French Kitsch Unveils a Playful Culinary Haven Celebrating Imperfection in Design | Thailand

French Kitsch Unveils a Playful Culinary Haven Celebrating Imperfection in Design | Thailand

French Kitsch is not your typical French patisserie; it's a special place with a unique idea. It combines French elegance with a quirky charm called 'Kitsch.' This cafe in Thailand isn't just about delicious food; it's a treat for your eyes too. The design is all about embracing imperfections using cool architectural elements and materials. Discover more about this incredible project on SURFACES REPORTER (SR):

Interesting Arches and Cathedral Vibes

The design is inspired by French cathedrals with those cool arches. But, they're not all perfect and symmetrical.

They come in different sizes, creating a super interesting look. The main building starts all perfect but gets transformed with imperfect arches on the first floor and upside-down arches on the second.

Playful with Shadows and Light

On the first floor, there are these old yet modern arches that guide you, making cool shadows and playing with light like stained glass windows in a cathedral. There's this big, imperfect arch that connects the counter to the second floor, making the whole place feel dynamic.

The second floor has gaps in the arches, letting sunlight in, creating a beautiful play of light.

Textured Walls

Now, the walls are made of textured concrete, not all smooth and perfect. It's on purpose, celebrating the beauty of imperfection. It's raw and not polished, showing that imperfections can be beautiful too.

The walls tell a story of authenticity through their texture.

Concrete Everywhere with Fun Colours:

Concrete isn't just on the walls; it's everywhere - the furniture, decorations, and even the LED lights in cool green and pink. It's not just a material; it's a statement. Using concrete highlights the cafe's unique style with bold colors, creating a look that you won't forget. Every piece, from the furniture to the funky LED lights, shows off the cafe's personality.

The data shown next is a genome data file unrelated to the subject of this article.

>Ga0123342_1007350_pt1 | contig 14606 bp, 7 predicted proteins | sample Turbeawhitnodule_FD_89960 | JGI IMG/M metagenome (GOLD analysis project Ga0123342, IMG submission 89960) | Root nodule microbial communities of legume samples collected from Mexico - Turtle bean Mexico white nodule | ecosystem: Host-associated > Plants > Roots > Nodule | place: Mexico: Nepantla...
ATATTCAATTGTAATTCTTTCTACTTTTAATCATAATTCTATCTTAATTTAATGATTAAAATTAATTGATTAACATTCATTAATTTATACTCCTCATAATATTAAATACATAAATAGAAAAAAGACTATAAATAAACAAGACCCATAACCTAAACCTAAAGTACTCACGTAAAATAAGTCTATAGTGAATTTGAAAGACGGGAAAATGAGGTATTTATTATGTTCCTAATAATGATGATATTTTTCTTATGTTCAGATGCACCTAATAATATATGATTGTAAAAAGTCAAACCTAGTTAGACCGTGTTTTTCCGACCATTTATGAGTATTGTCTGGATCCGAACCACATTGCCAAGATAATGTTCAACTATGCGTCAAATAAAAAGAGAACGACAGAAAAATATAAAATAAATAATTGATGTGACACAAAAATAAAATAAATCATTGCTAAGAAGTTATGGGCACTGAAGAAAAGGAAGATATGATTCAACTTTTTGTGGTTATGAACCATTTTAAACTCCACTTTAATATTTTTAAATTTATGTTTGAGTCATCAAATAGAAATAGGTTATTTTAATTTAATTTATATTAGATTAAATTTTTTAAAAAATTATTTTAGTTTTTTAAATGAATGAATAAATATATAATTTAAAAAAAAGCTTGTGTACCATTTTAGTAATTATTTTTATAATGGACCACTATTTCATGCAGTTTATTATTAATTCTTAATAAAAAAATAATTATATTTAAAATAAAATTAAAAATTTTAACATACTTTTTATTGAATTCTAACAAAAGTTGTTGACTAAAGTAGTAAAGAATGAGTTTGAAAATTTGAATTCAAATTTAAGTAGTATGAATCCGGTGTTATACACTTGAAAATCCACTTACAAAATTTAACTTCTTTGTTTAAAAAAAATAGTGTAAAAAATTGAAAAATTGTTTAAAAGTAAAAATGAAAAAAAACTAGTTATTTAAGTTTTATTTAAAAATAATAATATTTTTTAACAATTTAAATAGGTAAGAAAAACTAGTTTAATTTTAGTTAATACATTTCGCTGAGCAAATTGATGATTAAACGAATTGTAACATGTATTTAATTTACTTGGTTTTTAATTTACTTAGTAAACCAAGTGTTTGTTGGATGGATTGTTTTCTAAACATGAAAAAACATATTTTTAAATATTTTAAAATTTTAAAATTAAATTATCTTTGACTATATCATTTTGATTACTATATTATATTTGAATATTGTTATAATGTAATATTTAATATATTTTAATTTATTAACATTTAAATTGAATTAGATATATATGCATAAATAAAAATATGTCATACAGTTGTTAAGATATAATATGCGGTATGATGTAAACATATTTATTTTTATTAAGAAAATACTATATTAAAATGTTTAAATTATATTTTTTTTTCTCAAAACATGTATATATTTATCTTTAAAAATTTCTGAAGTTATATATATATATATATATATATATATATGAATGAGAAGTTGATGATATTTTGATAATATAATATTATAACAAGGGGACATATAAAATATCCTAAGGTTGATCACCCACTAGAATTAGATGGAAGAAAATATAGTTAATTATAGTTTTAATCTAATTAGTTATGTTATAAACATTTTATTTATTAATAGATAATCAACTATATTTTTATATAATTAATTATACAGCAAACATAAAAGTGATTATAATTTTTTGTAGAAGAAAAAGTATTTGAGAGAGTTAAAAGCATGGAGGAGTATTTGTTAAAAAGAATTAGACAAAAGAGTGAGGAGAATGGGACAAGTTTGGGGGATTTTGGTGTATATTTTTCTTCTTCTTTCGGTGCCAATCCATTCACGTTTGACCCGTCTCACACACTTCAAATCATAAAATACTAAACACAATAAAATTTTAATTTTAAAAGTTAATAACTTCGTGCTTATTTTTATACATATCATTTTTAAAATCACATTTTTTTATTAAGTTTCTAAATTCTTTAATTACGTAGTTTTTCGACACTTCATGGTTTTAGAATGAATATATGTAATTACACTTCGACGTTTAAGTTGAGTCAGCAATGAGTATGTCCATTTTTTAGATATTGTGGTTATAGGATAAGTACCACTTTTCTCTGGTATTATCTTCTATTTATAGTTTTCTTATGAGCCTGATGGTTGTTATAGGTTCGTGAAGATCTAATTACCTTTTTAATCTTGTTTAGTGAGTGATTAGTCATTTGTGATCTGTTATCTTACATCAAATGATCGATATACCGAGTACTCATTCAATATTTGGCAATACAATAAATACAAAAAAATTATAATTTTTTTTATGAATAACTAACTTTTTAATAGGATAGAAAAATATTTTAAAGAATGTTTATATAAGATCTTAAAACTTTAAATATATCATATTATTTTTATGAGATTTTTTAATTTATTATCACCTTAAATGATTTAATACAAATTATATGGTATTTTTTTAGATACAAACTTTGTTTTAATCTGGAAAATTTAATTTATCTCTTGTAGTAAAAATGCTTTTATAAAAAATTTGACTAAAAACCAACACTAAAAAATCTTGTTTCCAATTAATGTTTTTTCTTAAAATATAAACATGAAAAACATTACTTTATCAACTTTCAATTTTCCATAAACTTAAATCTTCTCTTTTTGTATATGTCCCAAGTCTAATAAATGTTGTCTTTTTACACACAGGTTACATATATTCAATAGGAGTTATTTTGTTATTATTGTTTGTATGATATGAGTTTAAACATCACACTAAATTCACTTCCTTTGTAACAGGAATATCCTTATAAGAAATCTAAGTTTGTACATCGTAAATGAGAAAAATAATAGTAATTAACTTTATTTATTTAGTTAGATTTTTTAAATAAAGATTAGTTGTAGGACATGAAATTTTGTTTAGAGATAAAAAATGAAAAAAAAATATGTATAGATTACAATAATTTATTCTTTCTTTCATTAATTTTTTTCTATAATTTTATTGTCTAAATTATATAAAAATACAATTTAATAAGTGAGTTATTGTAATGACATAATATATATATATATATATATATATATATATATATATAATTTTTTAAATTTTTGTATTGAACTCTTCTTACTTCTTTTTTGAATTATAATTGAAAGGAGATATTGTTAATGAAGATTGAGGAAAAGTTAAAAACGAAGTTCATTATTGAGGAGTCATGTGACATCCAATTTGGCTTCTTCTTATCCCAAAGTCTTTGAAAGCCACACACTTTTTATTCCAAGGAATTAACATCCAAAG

In simple terms, French Kitsch makes imperfections look cool. It's like turning flaws into an art form, making everything real and authentic. The design, mixing cool architecture and materials, turns this cafe into a visual treat, not just a yummy one. It's proof that imperfections can be pretty awesome in design.

Project Details

Project: Coffee Shop 
Location: Thailand
Architects: TOUCH Architect
Area:  360 m²
Year:  2023
Photographs: Metipat Prommomate, Anan Naruphantawat
Manufacturers:  HOOQ, TOA
Lead Architects: Setthakarn Yangderm, Parpis Leelaniramol
Contractor: Samma Construction

Post Your Comment

"Content that powers your Business. News that keeps you informed."

Surfaces Reporter is one of India's leading media in Print & Digital Telecast for News on Interiors & Architecture Projects, Products, Building Materials, and the Business of Design! Since 2011, it serves as a referral for designers & architects to know about inspiring projects and source new products. If you have a Product or Project worth publishing in Surfaces Reporter, please email us or you can also submit your project online.

Like Surfaces Reporter on Facebook | Follow us on Twitter and Instagram | Subscribe to our magazine | Sign Up for the FREE Surfaces Reporter Magazine Newsletter

Aluminum Louvre Panels and Phulkari-Inspired Facade at Nahar Industry Campus Office | TOD Design Innovations

Designed by TOD Design Innovations, the Nahar Industry Campus in Lalru, Punjab, is an innovative office space that blends creativity with functionality.

Read more

Design Innovations that Earned Bengalurus Airport T2 the UNESCO Prix Versailles Award | SR News Update

Designed by Skidmore, Owings & Merrill (SOM) during an extensive four-year period, T2 Bengaluru sprawls across an impressive 255,000 square meters, equivalent to 47 football fields

Read more

Quirky Design Elements and Vibrant Shades Give A Fantastic Appeal To This Textile Office in Surat | Hot Metal | Vimmu Design Studio

The Office space of a company is a representation of the product it serves. At Sangini textiles, Jons Savalia and Disha Patel of the Vimmu Design Studio have beautifully inculcated this very idea into the working environment.

Read more

This is alt